Uncharismatic Me

My whole life I have liked making money.  I liked it as a kid doing extra chores.  I liked it as a college student so I could help pay my living expenses.

Making money means I get to make choices.  I get to decide what I am going to do with that money.  Sometimes I spend it, sometimes I save it, sometimes I give it away.  My choice.

Getting married and having kids has thrown a wrench into my perfect money decision process.  I am no longer the sole authority on how the money is spent and I will admit, it is a difficult pill for me to swallow.  Very difficult.

But on the whole, a lot of my time as an adult as been based on decisions that allowed me to either continue to bring in a paycheck or to improve the numbers on the paycheck.  I never meant for them to, but things kept popping up that needed money and I needed to be able to provide money.  My husband is in the same boat.  He works long hours and has made sacrifices to bring home a bigger paycheck.

So it is very strange and very liberating to be fundraising for autism.  I am working my little tail off to help Autism Speaks get donations.  I don’t have to decide what is done with the money.  They have that all figured out already.  I don’t have to feel guilty about how it is managed, because I never even see it or lay hands on it.

I always thought fundraising was something given by people and that the person asking for it was just a money hand-exchanger.  The truth is that I am really working for this.  I put in hours and effort and creativity and heart and body into this.  I am working hard.  And all of my rewards go to Autism Speaks.

I am just now understanding that volunteers are people who work but ask you to pay someone else instead of them.  That is huge.  I volunteered in my younger years, but it was always a one-night thing or a weekend thing or a fun thing.  Yes, this is fun and yes there are one-night events, but I am doing this and thinking about this and planning this every day.

I wish I was better at it.  I wish I was one of those charismatic people who have lots of friends and can walk into a room and people are falling over themselves to get on board.  The truth is that I have no friends.  I am shy and awkward and come off as standoffish because I am so shy.  I don’t know how to motivate people.  I am a loner.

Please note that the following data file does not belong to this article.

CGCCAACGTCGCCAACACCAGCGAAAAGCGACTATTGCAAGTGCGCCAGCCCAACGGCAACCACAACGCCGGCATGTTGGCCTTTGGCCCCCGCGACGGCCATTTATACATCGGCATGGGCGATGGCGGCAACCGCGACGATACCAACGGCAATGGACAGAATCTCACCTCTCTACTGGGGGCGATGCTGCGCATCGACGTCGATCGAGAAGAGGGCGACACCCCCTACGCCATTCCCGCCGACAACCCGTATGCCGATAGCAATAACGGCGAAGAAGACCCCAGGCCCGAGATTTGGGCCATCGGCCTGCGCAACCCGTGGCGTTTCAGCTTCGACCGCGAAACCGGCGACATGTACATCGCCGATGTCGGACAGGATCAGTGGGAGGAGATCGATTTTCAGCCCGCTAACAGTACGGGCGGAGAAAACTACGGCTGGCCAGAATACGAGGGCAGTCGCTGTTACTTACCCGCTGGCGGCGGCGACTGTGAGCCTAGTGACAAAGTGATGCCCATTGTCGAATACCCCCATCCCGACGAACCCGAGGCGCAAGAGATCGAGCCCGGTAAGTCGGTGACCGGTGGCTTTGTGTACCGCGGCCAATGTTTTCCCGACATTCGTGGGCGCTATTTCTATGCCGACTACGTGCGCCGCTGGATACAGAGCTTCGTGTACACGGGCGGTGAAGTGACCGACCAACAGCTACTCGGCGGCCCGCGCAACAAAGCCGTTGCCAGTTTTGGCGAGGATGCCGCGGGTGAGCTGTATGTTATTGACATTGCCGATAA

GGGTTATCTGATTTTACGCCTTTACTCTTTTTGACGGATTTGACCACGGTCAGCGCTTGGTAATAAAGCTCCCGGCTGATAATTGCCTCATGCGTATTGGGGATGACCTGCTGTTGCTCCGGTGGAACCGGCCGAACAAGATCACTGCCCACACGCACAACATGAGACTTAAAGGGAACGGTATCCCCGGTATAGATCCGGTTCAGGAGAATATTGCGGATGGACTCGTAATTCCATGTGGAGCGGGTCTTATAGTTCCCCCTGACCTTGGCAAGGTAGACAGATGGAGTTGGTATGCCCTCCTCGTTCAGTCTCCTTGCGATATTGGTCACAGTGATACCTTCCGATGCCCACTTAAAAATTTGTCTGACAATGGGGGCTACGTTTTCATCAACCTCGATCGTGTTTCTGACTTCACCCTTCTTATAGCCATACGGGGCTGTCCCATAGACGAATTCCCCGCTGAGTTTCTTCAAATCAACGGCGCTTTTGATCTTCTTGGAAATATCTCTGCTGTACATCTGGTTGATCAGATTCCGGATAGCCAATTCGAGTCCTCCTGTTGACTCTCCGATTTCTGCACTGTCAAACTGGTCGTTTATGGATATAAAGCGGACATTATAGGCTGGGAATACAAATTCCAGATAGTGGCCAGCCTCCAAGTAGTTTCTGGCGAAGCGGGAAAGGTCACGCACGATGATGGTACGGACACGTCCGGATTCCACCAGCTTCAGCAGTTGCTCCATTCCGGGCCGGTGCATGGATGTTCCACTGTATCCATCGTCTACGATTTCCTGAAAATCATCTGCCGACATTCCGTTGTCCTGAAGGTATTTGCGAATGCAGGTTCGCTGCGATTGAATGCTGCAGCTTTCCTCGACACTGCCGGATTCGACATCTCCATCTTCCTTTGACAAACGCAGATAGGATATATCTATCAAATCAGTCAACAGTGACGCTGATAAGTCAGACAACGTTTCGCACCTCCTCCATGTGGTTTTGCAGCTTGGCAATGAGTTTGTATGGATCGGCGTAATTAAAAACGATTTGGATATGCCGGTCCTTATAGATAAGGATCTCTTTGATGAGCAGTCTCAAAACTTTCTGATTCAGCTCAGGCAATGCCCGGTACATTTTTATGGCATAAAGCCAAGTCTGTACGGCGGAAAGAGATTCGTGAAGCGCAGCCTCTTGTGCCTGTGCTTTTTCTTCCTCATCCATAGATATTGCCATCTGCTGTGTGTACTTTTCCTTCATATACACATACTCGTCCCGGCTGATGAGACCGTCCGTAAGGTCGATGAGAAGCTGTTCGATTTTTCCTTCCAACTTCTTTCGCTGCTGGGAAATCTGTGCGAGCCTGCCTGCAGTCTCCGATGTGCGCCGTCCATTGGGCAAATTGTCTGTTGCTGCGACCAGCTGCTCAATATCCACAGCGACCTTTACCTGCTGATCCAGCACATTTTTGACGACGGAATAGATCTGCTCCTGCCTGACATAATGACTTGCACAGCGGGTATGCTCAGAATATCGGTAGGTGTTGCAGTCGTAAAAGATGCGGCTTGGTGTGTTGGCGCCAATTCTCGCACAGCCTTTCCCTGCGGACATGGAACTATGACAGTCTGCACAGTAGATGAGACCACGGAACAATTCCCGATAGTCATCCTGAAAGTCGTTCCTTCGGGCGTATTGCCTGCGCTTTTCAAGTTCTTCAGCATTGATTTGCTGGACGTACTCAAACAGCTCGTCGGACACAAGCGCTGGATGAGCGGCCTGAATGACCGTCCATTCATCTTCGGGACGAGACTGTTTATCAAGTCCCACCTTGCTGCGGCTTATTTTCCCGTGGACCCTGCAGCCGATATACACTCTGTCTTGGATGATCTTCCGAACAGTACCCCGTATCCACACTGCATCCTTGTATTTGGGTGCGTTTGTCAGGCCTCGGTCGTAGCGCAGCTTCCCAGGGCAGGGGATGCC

So doing this whole autism advocacy thing is a HUGE leap into a new world for me.  This is not something I am good at or that comes easily for me.  I am making mistakes and have definitely been hurt a few times.

I am learning a lot of things.  I wish I could say I was learning how to advocate better, but what I am learning usually has nothing to do with that.  I am learning more about autism and how it fits into my life, Tyler’s life, and our family’s life.  I am learning how important it is to listen to people and see what is important to them.  I am learning how to give some of my money away again.  I am learning how to talk about things.  I am learning how to put the different parts of my life into perspective.  I am learning how to work really hard for something without being selfish about the rewards.  I am learning the joy of a sacrifice freely given.  When I receive a donation on my walk page or a purchase of my baby items that will go towards the Walk, I feel successful in a way that I don’t feel when I see a paycheck deposited into my bank account.

I am trying to do as much as I can to help autism awareness, but it is really doing more good for me than I am doing for it.  Maybe it is reshaping me into something that can be useful.  God knows I am not loaded up with useful the past few years.

I never thought that being a mother would bring me down this road.  That it would change so much of me.  I am glad that it has, because I desperately needed saving.

From my heart,


image (4)

(c) Rachel Flinchum 9/10/2013